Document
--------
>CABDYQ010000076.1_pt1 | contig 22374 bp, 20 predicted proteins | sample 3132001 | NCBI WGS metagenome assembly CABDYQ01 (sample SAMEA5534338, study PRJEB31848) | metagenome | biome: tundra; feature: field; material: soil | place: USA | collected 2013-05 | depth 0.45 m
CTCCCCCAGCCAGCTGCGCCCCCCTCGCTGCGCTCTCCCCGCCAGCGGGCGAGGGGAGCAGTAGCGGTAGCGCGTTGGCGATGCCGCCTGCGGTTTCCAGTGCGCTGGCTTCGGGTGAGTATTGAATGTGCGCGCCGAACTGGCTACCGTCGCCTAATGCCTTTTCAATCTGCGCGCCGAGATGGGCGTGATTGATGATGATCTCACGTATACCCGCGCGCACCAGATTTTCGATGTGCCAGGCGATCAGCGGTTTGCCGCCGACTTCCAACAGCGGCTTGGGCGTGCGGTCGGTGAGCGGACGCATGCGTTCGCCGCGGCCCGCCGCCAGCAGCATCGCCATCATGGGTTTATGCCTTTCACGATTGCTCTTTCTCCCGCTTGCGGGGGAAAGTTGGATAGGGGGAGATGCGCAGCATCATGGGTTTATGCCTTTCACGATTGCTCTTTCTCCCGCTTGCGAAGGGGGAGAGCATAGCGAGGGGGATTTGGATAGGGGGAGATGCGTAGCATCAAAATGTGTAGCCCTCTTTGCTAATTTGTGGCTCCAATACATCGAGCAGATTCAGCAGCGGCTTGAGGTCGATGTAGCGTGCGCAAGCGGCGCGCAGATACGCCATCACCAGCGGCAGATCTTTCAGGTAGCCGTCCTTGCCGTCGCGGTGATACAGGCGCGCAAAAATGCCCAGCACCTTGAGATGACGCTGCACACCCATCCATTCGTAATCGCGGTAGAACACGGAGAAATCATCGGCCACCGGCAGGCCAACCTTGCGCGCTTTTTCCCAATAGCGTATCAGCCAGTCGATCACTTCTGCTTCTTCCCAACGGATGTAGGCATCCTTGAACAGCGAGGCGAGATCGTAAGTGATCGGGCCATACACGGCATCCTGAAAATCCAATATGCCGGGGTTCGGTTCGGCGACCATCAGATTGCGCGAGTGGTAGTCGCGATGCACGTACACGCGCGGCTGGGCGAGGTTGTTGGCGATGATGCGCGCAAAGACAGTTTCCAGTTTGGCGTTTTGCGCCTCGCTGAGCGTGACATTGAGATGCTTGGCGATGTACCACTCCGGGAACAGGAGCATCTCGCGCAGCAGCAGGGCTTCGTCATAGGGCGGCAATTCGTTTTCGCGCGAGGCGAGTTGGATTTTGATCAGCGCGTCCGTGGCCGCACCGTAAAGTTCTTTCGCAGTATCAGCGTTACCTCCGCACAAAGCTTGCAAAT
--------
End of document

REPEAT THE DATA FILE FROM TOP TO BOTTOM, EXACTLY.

>CABDYQ010000076.1_pt1 | contig 22374 bp, 20 predicted proteins | sample 3132001 | NCBI WGS metagenome assembly CABDYQ01 (sample SAMEA5534338, study PRJEB31848) | metagenome | biome: tundra; feature: field; material: soil | place: USA | collected 2013-05 | depth 0.45 m
CTCCCCCAGCCAGCTGCGCCCCCCTCGCTGCGCTCTCCCCGCCAGCGGGCGAGGGGAGCAGTAGCGGTAGCGCGTTGGCGATGCCGCCTGCGGTTTCCAGTGCGCTGGCTTCGGGTGAGTATTGAATGTGCGCGCCGAACTGGCTACCGTCGCCTAATGCCTTTTCAATCTGCGCGCCGAGATGGGCGTGATTGATGATGATCTCACGTATACCCGCGCGCACCAGATTTTCGATGTGCCAGGCGATCAGCGGTTTGCCGCCGACTTCCAACAGCGGCTTGGGCGTGCGGTCGGTGAGCGGACGCATGCGTTCGCCGCGGCCCGCCGCCAGCAGCATCGCCATCATGGGTTTATGCCTTTCACGATTGCTCTTTCTCCCGCTTGCGGGGGAAAGTTGGATAGGGGGAGATGCGCAGCATCATGGGTTTATGCCTTTCACGATTGCTCTTTCTCCCGCTTGCGAAGGGGGAGAGCATAGCGAGGGGGATTTGGATAGGGGGAGATGCGTAGCATCAAAATGTGTAGCCCTCTTTGCTAATTTGTGGCTCCAATACATCGAGCAGATTCAGCAGCGGCTTGAGGTCGATGTAGCGTGCGCAAGCGGCGCGCAGATACGCCATCACCAGCGGCAGATCTTTCAGGTAGCCGTCCTTGCCGTCGCGGTGATACAGGCGCGCAAAAATGCCCAGCACCTTGAGATGACGCTGCACACCCATCCATTCGTAATCGCGGTAGAACACGGAGAAATCATCGGCCACCGGCAGGCCAACCTTGCGCGCTTTTTCCCAATAGCGTATCAGCCAGTCGATCACTTCTGCTTCTTCCCAACGGATGTAGGCATCCTTGAACAGCGAGGCGAGATCGTAAGTGATCGGGCCATACACGGCATCCTGAAAATCCAATATGCCGGGGTTCGGTTCGGCGACCATCAGATTGCGCGAGTGGTAGTCGCGATGCACGTACACGCGCGGCTGGGCGAGGTTGTTGGCGATGATGCGCGCAAAGACAGTTTCCAGTTTGGCGTTTTGCGCCTCGCTGAGCGTGACATTGAGATGCTTGGCGATGTACCACTCCGGGAACAGGAGCATCTCGCGCAGCAGCAGGGCTTCGTCATAGGGCGGCAATTCGTTTTCGCGCGAGGCGAGTTGGATTTTGATCAGCGCGTCCGTGGCCGCACCGTAAAGTTCTTTCGCAGTATCAGCGTTACCTCCGCACAAAGCTTGCAAAT